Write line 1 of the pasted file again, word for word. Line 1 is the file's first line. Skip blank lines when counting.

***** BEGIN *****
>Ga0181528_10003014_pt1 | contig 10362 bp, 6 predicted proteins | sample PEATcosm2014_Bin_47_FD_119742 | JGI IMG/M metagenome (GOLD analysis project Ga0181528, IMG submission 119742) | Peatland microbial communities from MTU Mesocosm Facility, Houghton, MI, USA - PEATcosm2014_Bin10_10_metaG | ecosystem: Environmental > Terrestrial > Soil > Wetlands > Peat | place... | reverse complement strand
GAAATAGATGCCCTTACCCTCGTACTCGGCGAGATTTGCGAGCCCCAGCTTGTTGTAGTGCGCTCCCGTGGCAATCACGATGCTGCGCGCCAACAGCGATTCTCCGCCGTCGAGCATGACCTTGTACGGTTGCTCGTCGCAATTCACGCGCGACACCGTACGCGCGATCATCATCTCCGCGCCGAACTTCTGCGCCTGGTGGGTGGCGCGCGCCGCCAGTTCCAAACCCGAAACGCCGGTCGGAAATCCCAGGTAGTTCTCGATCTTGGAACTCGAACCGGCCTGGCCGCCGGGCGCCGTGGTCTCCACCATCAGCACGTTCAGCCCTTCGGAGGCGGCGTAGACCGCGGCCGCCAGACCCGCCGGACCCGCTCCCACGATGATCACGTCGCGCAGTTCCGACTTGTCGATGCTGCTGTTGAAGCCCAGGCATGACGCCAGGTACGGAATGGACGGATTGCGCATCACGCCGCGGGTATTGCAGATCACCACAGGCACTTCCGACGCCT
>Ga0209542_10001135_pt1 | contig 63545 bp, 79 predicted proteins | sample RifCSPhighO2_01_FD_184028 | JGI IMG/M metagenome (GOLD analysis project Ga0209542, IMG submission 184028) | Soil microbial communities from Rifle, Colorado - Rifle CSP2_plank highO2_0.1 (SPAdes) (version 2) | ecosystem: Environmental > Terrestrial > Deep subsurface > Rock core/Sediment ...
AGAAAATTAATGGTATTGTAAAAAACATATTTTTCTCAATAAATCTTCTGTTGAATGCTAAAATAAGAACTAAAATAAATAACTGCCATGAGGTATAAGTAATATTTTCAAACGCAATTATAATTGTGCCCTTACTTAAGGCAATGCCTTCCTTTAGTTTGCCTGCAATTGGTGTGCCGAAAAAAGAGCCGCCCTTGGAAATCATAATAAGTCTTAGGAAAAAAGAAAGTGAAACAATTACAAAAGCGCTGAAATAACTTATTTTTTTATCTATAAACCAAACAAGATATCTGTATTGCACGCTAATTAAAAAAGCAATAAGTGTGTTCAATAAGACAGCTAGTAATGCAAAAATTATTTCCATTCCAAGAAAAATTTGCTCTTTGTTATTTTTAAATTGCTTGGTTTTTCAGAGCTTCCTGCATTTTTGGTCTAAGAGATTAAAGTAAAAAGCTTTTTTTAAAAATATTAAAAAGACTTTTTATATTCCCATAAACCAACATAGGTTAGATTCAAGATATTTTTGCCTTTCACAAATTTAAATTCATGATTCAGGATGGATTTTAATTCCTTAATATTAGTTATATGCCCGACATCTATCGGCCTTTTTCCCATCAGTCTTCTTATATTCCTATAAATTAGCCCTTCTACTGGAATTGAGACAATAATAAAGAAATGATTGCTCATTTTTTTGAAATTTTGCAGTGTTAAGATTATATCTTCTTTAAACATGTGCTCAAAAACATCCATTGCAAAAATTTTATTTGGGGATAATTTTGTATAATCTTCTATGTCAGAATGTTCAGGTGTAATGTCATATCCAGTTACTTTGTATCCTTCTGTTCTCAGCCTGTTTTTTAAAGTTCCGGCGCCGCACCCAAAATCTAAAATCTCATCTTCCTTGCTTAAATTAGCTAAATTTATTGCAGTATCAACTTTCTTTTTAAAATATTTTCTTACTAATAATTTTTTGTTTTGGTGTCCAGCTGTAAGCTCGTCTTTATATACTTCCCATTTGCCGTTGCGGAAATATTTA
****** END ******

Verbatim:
>Ga0181528_10003014_pt1 | contig 10362 bp, 6 predicted proteins | sample PEATcosm2014_Bin_47_FD_119742 | JGI IMG/M metagenome (GOLD analysis project Ga0181528, IMG submission 119742) | Peatland microbial communities from MTU Mesocosm Facility, Houghton, MI, USA - PEATcosm2014_Bin10_10_metaG | ecosystem: Environmental > Terrestrial > Soil > Wetlands > Peat | place... | reverse complement strand